Why the London Stock Exchange changed its rules on dual-class shares and why some fund managers don’t like them

by Jonathan Adams
London Stock Exchange

In the run-up to Deliveroo’s market debut this week, much of the noise around the high growth tech company’s decision to take advantage of new London Stock Exchange (LSE) rules around dual-class shares. And how Deliveroo’s dual-class share structure was one of the factors highlighted by some of the high profile British fund managers when publicly stating they would not be participating in the IPO.

Dual-class share structures are relatively common on Wall Street but less so in the UK. Royal Dutch Shell famously had A and B shares listed on the London Stock Exchange for many years. The A-shares were subject to Dutch law and the B-shares fell under UK law. The only real difference between the A and B Shell shares was their tax implications.

The A-shares had a Dutch source for tax purposes and were subject to Dutch dividend withholding tax (15%), whereas the B-shares had a UK source for tax purposes and were not subject to any withholding tax. Also, cash dividends on the A-shares were paid, by default, in euros while cash dividends on the B-shares were paid, by default, in pounds sterling.

With a 2019 change to Dutch tax law, the abolishment of withholding tax on dividends, the dual share structure became redundant and Shell simplified its corporate structure. Consumer goods giant Unilever, another Anglo-Dutch company, did the same thing for the same reasons.

But the kind of dual-class share structure Deliveroo has opted for is very different. And only very recently permitted for companies that wish to hold a premium listing on the London Stock Exchange – a requirement of inclusion into FTSE indices and the valuation benefit that comes with the default demand for shares from index-tracking funds.

What kind of dual-class shares does Deliveroo have?

The only practical difference between the A and B shares Anglo-Dutch companies like Royal Dutch Shell and Unilever once had listed on the LSE was their tax implications for Dutch taxpayers and denomination in pound sterling or euro. But both A and B-shares carried identical economic rights.

The shareholder rights, specifically voting rights, were the same. Shareholders of A-shares had identical shareholder rights, and weighting of those rights, as shareholders of B-shares.

The kind of dual-class shares Deliveroo has issued through its IPO this week do diverge in the shareholder rights they confer. Deliveroo’s standard A-shares come with a single vote a-piece. It’s B-shares, however, pack a much more powerful punch. Each B-share carries 20 votes. It is worth the same as an A-share in terms of the equity stake it represents. But provides 20 times more influence on company decisions.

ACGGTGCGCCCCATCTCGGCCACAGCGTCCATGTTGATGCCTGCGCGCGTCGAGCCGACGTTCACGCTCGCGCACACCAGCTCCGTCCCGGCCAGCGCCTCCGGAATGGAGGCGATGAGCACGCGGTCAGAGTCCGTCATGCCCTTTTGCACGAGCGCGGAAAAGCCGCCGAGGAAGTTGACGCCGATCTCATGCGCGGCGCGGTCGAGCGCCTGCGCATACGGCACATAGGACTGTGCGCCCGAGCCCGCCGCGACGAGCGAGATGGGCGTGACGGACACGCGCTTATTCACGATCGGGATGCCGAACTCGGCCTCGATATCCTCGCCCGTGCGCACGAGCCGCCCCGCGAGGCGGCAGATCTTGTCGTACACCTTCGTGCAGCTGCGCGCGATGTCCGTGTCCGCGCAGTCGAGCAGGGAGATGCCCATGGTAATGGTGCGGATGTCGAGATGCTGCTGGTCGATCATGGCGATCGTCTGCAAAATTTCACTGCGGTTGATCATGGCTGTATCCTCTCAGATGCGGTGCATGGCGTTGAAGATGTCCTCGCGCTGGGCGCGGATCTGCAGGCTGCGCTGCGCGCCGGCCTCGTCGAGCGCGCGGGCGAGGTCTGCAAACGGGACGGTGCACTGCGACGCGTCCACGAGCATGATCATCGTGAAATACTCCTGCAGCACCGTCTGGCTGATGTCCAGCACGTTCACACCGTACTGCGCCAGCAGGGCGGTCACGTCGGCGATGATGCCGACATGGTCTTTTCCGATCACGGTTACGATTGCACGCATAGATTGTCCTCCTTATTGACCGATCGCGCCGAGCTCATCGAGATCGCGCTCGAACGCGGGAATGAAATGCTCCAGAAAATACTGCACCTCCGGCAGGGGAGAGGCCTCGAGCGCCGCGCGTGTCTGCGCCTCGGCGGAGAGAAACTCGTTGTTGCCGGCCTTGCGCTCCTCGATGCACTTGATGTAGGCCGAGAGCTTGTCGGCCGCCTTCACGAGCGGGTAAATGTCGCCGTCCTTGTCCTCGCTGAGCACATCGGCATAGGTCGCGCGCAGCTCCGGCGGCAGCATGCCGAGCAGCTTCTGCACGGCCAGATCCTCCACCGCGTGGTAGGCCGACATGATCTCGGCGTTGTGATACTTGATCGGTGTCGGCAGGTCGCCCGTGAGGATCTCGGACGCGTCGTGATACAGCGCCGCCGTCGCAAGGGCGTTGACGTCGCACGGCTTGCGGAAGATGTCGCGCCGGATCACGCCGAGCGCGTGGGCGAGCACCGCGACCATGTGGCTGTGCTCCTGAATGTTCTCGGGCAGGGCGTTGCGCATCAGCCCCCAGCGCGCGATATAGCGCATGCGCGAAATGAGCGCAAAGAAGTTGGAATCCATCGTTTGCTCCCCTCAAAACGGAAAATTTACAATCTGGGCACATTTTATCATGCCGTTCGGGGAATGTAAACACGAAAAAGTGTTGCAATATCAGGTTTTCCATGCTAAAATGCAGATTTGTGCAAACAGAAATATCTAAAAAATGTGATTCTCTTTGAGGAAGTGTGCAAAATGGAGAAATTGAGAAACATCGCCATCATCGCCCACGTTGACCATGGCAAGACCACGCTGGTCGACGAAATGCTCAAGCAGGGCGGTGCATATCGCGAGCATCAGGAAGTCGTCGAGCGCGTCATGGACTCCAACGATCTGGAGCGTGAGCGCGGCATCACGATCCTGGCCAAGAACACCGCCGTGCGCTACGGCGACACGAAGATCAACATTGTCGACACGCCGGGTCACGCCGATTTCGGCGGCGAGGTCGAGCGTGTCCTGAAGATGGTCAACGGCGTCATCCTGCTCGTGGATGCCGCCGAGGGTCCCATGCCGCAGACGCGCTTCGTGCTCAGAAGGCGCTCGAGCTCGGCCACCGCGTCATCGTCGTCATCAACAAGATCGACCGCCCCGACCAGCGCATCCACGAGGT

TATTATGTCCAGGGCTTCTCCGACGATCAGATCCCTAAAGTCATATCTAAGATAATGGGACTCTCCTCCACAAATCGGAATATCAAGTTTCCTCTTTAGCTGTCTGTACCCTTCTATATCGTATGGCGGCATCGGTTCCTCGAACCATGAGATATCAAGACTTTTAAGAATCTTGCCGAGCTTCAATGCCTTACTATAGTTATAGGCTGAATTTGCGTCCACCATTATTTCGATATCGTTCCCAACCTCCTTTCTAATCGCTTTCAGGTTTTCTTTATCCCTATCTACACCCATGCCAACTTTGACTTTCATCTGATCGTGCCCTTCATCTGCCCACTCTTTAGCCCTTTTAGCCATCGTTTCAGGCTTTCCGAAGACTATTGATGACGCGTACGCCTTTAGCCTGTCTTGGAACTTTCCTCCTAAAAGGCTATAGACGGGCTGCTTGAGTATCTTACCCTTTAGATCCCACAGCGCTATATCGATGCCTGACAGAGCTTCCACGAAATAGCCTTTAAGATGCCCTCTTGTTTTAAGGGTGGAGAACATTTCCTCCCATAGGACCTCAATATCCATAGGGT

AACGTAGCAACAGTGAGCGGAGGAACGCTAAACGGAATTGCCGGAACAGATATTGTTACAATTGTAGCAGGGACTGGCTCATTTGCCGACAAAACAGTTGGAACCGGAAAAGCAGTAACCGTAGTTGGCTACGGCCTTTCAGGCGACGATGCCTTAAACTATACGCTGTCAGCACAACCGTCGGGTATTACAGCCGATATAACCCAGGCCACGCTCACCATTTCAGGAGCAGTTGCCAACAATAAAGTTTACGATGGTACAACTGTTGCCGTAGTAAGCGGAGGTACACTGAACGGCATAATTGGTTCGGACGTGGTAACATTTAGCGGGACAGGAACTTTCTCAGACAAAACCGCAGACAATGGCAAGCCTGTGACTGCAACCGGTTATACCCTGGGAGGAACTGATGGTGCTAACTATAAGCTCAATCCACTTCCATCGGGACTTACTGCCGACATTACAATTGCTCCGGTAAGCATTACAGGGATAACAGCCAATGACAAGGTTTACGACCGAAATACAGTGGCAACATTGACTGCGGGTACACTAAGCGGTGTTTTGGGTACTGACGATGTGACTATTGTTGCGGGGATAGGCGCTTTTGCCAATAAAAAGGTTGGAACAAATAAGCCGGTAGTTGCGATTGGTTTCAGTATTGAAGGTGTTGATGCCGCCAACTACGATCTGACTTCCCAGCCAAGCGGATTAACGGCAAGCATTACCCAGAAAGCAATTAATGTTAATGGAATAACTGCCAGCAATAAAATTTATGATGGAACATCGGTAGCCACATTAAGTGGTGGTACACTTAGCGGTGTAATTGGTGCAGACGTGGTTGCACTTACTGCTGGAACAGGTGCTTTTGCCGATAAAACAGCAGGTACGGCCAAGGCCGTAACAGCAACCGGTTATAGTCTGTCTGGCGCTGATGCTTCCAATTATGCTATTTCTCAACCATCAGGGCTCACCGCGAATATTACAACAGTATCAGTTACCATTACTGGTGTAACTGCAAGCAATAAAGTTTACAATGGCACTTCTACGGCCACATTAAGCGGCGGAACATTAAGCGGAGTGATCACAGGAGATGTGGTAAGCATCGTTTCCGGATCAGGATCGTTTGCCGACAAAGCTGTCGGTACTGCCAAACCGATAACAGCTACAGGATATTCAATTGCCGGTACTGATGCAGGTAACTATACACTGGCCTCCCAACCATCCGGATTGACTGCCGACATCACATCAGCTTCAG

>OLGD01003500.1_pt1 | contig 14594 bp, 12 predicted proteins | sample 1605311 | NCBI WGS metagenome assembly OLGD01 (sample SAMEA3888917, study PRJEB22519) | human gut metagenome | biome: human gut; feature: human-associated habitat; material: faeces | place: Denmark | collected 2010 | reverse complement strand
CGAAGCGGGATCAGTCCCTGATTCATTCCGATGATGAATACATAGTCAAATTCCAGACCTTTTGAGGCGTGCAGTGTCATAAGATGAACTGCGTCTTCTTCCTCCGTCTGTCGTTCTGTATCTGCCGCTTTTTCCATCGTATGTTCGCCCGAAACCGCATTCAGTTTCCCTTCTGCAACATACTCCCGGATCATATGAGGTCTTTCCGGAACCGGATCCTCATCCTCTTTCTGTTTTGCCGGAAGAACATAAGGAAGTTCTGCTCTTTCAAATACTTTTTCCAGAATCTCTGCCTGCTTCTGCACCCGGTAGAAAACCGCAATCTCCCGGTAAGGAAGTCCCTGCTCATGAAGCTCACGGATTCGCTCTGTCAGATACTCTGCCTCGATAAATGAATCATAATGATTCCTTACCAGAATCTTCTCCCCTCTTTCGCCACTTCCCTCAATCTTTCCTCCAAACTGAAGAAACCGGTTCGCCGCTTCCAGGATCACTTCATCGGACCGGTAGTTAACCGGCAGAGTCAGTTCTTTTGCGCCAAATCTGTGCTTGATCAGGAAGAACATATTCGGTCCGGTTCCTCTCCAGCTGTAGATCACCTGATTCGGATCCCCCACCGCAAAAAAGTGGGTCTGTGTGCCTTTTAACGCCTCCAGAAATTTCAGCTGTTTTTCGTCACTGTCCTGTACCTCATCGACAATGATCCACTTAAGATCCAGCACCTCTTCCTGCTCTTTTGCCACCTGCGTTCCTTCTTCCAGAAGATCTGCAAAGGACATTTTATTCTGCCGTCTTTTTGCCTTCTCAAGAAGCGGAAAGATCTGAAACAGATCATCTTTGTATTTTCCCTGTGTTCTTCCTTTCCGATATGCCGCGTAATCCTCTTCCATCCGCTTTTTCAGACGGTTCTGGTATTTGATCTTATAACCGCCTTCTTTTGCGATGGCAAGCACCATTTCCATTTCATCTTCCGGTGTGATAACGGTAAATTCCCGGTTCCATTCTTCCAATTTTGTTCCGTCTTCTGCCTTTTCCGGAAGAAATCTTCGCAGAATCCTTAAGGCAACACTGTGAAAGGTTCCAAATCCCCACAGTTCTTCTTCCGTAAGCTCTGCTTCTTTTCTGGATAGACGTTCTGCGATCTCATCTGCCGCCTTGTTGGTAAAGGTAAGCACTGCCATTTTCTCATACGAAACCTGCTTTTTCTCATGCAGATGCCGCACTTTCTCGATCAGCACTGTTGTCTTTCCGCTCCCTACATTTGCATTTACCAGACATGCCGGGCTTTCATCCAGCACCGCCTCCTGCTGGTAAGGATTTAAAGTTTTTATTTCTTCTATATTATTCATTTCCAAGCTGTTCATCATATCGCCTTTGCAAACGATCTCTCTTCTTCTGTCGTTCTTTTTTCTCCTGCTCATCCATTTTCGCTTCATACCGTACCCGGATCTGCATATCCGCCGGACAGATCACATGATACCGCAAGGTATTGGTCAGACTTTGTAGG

The only person to own B-shares in Deliveroo is the company’s CEO and co-founder William Shu. Shu currently owns 6.3% of the company but the super-voting rights his shares, and only his shares, come with mean he controls over 57% of the voting rights. He effectively controls the company and its board.

That will be the case for the next three years. After that period has elapsed, Mr Shu’s B-shares will automatically convert to A-shares and he will revert to a status of influential but minority shareholder.

Why LSE rules recently changed to allow dual-class shares

Until this year, Deliveroo would not have been allowed to offer dual-class shares with different shareholder rights. At least, not if they wanted a premium listing and inclusion into FTSE indices – which brings default demand for shares from index-tracking funds which control hundreds of billions in capital.

The Hut Group, a major British e-commerce company, floated on the LSE last year (and has done very well since going public) but declined a premium listing for that very reason. Founder Matthew Moulding wanted to ensure he retains control of his company and did so by converting his equity stake into ‘golden shares’. His shares carry enough voting rights for his minority stake of 25% of the company to give him total control.

Unlike William Shu’s dual-class shares, however, Mr Moulding’s will not convert to normal shares after 3 years. Unless he decides he wants to upgrade The Hut Group’s standard listing to a premium listing for inclusion into indices. For now, there is little indication that’s of great concern.

But Deliveroo’s dual-class share structure, with its 3-year cap, does come with a premium listing. That was made possible by changes to premium listing rules made directly before the company announced its London IPO.

The move is widely credited as a major factor in Deliveroo opting for London rather than the common choice of quickly growing British tech, biotech and life sciences companies to decamp to Wall Street – where dual-class share structures are common.